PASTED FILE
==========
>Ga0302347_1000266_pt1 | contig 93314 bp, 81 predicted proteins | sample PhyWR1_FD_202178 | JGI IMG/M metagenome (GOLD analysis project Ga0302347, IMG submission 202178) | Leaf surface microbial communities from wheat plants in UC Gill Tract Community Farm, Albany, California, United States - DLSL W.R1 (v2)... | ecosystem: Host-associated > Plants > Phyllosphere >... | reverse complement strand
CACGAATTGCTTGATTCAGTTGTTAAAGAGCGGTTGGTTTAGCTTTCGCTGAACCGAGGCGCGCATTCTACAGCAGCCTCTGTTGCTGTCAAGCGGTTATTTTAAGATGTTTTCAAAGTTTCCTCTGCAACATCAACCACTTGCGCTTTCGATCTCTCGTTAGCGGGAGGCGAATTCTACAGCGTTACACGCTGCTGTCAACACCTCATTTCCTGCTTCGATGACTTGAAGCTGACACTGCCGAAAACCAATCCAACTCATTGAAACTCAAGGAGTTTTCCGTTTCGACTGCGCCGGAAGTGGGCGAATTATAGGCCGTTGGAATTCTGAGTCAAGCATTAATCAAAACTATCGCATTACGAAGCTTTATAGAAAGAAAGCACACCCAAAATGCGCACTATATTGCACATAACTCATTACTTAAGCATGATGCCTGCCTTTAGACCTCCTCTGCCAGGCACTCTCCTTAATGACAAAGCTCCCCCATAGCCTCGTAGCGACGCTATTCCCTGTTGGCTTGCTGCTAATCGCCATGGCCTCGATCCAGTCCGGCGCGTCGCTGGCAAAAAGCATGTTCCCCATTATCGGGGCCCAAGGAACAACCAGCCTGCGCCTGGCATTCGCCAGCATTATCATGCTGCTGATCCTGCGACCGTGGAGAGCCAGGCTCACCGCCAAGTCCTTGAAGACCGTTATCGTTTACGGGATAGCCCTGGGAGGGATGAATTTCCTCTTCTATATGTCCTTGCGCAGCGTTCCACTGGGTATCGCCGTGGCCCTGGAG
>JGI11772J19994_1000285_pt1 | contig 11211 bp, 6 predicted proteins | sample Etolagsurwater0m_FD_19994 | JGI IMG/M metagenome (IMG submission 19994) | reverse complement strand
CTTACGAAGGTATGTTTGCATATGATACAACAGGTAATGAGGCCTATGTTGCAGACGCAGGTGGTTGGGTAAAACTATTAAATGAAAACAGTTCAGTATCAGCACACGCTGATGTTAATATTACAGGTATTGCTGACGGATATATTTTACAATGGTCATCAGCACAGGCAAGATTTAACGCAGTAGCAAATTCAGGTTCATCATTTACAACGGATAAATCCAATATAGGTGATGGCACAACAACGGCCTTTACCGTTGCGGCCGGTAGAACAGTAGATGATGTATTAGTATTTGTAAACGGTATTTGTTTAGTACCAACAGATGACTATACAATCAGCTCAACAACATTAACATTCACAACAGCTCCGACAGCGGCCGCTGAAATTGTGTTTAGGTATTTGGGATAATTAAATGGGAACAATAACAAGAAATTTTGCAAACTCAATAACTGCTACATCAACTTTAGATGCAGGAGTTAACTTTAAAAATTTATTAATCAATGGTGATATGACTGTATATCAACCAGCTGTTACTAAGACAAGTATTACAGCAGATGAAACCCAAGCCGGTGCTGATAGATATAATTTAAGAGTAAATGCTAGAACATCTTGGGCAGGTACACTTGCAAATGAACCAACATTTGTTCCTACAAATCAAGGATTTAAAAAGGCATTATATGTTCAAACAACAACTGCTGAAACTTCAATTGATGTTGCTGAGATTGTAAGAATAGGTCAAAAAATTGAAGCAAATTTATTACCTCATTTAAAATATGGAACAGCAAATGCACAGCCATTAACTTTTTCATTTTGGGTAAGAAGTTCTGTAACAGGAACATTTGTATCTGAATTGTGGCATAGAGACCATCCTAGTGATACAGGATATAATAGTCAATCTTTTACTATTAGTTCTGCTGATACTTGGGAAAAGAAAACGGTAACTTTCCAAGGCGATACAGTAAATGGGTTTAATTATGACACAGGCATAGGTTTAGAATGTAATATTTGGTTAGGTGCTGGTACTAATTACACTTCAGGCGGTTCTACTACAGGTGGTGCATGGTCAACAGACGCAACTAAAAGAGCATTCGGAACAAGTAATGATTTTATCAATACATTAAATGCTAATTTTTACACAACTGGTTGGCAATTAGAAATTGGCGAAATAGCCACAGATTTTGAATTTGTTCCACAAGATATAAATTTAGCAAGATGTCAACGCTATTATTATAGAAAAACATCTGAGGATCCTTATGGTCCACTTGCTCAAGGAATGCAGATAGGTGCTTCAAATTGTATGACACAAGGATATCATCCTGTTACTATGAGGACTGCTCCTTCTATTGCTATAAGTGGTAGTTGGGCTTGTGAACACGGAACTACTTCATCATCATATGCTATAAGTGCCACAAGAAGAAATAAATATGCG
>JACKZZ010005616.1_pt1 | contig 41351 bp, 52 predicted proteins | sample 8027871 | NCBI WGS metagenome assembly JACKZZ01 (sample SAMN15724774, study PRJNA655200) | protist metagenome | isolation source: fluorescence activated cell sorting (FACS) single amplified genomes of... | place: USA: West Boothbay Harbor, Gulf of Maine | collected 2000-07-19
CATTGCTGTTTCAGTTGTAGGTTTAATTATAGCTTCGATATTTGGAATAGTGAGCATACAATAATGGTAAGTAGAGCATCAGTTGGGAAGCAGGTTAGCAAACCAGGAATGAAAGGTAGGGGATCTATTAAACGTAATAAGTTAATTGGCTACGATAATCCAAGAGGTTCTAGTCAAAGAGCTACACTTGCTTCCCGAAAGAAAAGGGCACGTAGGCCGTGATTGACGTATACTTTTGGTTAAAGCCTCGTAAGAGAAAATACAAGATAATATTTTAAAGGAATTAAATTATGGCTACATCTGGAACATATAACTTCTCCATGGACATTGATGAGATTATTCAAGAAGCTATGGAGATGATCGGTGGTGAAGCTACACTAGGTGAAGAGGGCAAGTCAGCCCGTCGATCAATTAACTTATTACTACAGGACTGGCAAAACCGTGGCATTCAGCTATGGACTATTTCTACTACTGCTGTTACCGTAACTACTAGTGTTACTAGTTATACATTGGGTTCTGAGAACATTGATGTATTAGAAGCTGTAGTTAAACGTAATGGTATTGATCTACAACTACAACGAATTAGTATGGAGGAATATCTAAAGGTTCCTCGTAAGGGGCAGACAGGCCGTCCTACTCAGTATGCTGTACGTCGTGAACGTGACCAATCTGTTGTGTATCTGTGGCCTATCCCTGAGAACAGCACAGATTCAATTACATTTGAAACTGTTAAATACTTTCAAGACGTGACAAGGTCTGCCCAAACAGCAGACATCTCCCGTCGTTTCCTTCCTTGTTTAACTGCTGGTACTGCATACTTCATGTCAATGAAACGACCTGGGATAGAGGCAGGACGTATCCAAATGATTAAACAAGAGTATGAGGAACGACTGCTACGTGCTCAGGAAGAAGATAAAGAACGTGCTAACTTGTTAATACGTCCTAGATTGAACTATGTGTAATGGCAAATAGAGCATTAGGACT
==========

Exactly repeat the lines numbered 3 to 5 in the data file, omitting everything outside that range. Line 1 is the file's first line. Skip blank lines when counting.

>JGI11772J19994_1000285_pt1 | contig 11211 bp, 6 predicted proteins | sample Etolagsurwater0m_FD_19994 | JGI IMG/M metagenome (IMG submission 19994) | reverse complement strand
CTTACGAAGGTATGTTTGCATATGATACAACAGGTAATGAGGCCTATGTTGCAGACGCAGGTGGTTGGGTAAAACTATTAAATGAAAACAGTTCAGTATCAGCACACGCTGATGTTAATATTACAGGTATTGCTGACGGATATATTTTACAATGGTCATCAGCACAGGCAAGATTTAACGCAGTAGCAAATTCAGGTTCATCATTTACAACGGATAAATCCAATATAGGTGATGGCACAACAACGGCCTTTACCGTTGCGGCCGGTAGAACAGTAGATGATGTATTAGTATTTGTAAACGGTATTTGTTTAGTACCAACAGATGACTATACAATCAGCTCAACAACATTAACATTCACAACAGCTCCGACAGCGGCCGCTGAAATTGTGTTTAGGTATTTGGGATAATTAAATGGGAACAATAACAAGAAATTTTGCAAACTCAATAACTGCTACATCAACTTTAGATGCAGGAGTTAACTTTAAAAATTTATTAATCAATGGTGATATGACTGTATATCAACCAGCTGTTACTAAGACAAGTATTACAGCAGATGAAACCCAAGCCGGTGCTGATAGATATAATTTAAGAGTAAATGCTAGAACATCTTGGGCAGGTACACTTGCAAATGAACCAACATTTGTTCCTACAAATCAAGGATTTAAAAAGGCATTATATGTTCAAACAACAACTGCTGAAACTTCAATTGATGTTGCTGAGATTGTAAGAATAGGTCAAAAAATTGAAGCAAATTTATTACCTCATTTAAAATATGGAACAGCAAATGCACAGCCATTAACTTTTTCATTTTGGGTAAGAAGTTCTGTAACAGGAACATTTGTATCTGAATTGTGGCATAGAGACCATCCTAGTGATACAGGATATAATAGTCAATCTTTTACTATTAGTTCTGCTGATACTTGGGAAAAGAAAACGGTAACTTTCCAAGGCGATACAGTAAATGGGTTTAATTATGACACAGGCATAGGTTTAGAATGTAATATTTGGTTAGGTGCTGGTACTAATTACACTTCAGGCGGTTCTACTACAGGTGGTGCATGGTCAACAGACGCAACTAAAAGAGCATTCGGAACAAGTAATGATTTTATCAATACATTAAATGCTAATTTTTACACAACTGGTTGGCAATTAGAAATTGGCGAAATAGCCACAGATTTTGAATTTGTTCCACAAGATATAAATTTAGCAAGATGTCAACGCTATTATTATAGAAAAACATCTGAGGATCCTTATGGTCCACTTGCTCAAGGAATGCAGATAGGTGCTTCAAATTGTATGACACAAGGATATCATCCTGTTACTATGAGGACTGCTCCTTCTATTGCTATAAGTGGTAGTTGGGCTTGTGAACACGGAACTACTTCATCATCATATGCTATAAGTGCCACAAGAAGAAATAAATATGCG
>JACKZZ010005616.1_pt1 | contig 41351 bp, 52 predicted proteins | sample 8027871 | NCBI WGS metagenome assembly JACKZZ01 (sample SAMN15724774, study PRJNA655200) | protist metagenome | isolation source: fluorescence activated cell sorting (FACS) single amplified genomes of... | place: USA: West Boothbay Harbor, Gulf of Maine | collected 2000-07-19